It’s easy to get confused about SEO vs SEM. Most professionals who work in search marketing know roughly what both terms mean, but how many of them can articulate how the two diverge?
Let’s explore the ways in which these similar yet very different disciplines interact and ultimately complement each other in any marketing plan.
What is SEM, really?
Search engine marketing, or SEM, is meant to cover both search engine optimization (SEO) and paid search, also known as PPC (pay-per-click) or CPC (cost-per-click). From enhancing content with organic keywords to making sure a landing page meets Google AdWords quality guidelines, any optimization for the web traditionally fell under the umbrella of SEM. Over time, though, SEM has come to mean something much more specific. Popular usage now covers paid search exclusively, with SEO separated out. SEM still refers occasionally to paid search with a minor emphasis on SEO, but that’s even rarer than using the term properly. For clarity’s sake, I’ll replace SEM with “paid search” for the rest of this post.
But aren’t SEO and paid search basically the same?
The short answer is no. In the world of digital marketing, SEO and paid search are more like cousins than siblings.
A solid SEO strategy and a strong paid search strategy should work together seamlessly to cover each other’s weaknesses. But they don’t affect each other directly because they focus on different factors influencing search engine performance.
For example, a website can have a fantastic SEO strategy and a nonexistent paid search strategy, yet still experience a measurable increase in organically driven visits over an extended period of time. More than likely, this site will miss out on the greater variety and number of customers that a paid search campaign could generate, and growth will be fairly slow.
On the other hand, a website can have a fantastic paid search strategy in place and experience short-term gains in traffic and click-through rates (CTR) while missing SEO optimization completely. In this case, growth will be fast and visitors/clicks will be generated through a more diverse set of keywords—but it may cost quite a bit of money that would be more effective elsewhere.
Ideally, a site should have both a well-thought-out SEO strategy and a planned paid search strategy to cover the most search real estate.
So how are they different?
SEO focuses on organic search results: the results generated by Google, Bing, Yahoo, and other search engines that aren’t marked as ads, including local mapping. Paid search, on the other hand, focuses on a bidding system where the highest-paying advertiser gets the most prominent ad placement and is charged a fee every time a user clicks on the ad. The real question, then, is not how the two methods differ but what kind of results each one produces.
Fishing is a handy analogy here. Paid search is like heading out with your fishing rod and dropping bait in the specific spots where you’ve heard there are fish. SEO, on the other hand, is like dropping a net in the river in the general areas where you’ve heard the fish are jumping. Both techniques catch fish, but not in the same way.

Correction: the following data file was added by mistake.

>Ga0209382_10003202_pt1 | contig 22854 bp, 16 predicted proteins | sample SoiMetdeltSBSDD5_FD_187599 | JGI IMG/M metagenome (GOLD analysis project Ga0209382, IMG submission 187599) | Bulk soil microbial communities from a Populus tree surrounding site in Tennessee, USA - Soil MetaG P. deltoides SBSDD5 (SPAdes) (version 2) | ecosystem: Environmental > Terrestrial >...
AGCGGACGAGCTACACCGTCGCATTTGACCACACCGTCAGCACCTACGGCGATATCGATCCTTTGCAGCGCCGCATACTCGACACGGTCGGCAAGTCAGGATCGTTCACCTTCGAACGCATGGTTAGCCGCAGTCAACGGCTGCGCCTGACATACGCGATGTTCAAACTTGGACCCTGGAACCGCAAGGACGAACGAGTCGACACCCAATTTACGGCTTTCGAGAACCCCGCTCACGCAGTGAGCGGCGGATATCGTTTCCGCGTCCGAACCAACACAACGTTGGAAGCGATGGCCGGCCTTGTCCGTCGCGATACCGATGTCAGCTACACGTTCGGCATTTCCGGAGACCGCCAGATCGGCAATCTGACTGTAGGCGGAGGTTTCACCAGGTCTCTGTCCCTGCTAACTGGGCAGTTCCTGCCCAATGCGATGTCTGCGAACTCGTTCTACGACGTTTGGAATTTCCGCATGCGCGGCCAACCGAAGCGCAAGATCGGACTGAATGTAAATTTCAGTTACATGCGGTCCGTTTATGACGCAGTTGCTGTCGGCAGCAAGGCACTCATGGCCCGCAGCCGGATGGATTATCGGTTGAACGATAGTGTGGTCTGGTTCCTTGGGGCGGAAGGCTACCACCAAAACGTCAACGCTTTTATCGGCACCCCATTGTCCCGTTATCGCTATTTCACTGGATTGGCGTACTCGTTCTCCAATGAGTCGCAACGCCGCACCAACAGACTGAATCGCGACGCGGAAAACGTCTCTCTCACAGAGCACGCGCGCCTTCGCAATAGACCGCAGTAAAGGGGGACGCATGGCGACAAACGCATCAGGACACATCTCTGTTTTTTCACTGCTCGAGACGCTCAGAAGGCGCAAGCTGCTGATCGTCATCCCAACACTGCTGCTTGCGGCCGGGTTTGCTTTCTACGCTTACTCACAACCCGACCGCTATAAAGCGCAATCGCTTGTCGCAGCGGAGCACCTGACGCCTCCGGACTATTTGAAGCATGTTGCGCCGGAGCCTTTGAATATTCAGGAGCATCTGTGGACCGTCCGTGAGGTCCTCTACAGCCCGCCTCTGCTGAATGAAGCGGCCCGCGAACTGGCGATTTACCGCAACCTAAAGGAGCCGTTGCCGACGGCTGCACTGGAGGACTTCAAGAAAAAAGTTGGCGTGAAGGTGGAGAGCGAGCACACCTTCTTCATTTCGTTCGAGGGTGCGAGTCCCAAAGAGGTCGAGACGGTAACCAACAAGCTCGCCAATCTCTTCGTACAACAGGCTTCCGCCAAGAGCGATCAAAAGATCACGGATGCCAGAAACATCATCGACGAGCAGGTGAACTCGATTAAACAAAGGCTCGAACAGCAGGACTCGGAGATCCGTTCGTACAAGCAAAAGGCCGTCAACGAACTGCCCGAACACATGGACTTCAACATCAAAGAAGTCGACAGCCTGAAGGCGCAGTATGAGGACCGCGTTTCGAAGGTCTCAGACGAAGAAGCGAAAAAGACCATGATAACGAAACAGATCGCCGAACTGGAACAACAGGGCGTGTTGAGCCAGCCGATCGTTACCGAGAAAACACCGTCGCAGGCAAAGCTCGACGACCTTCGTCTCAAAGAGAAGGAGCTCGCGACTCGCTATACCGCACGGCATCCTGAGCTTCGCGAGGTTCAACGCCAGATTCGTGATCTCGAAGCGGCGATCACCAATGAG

Paid search is precise and agile. You get the searchers you want, but you pay for that convenience. SEO is technically free, but it takes research and effort to make sure your net is in the right place and catching the right kind of fish. It also takes longer to move a net than to pack up your tackle and try another lake, and the same is true for drastically changing an SEO campaign versus changing a paid search campaign.
Why does any of this matter?
The impact on your results. It’s not a good idea to expect fast results from an SEO campaign, and it’s not fair to expect long-term results from a paid search campaign without investing enough in it. When employed correctly, SEO and paid search will fill in each other’s gaps and shore each other up with their strengths. SEO is ideal for branded keywords once a brand is established, whereas paid search is ideal for one-off advertising campaigns, such as a special deal with a specific expiration date. It pays to know which tactic you need for your digital marketing campaign.
The impact on who you hire. If you’re looking for an SEO specialist and using SEM terminology, you’ll be inundated with applicants who have more experience with paid search than with SEO. You may also find an SEO pro with paid search experience, but I don’t recommend having a single person handle both. For the best results, you need to focus on one or the other. Some specialists can compartmentalize and not let paid and organic-keyword research taint each other, but many have trouble—upping the risk that your pair of keyword strategies will meld into one.
If you’re the type of person who would rather not know how the sausage gets made, and all you want is a lone specialist to produce results, that’s fair. At least you’ll understand from the get-go how each of these search methods can help produce the results you want.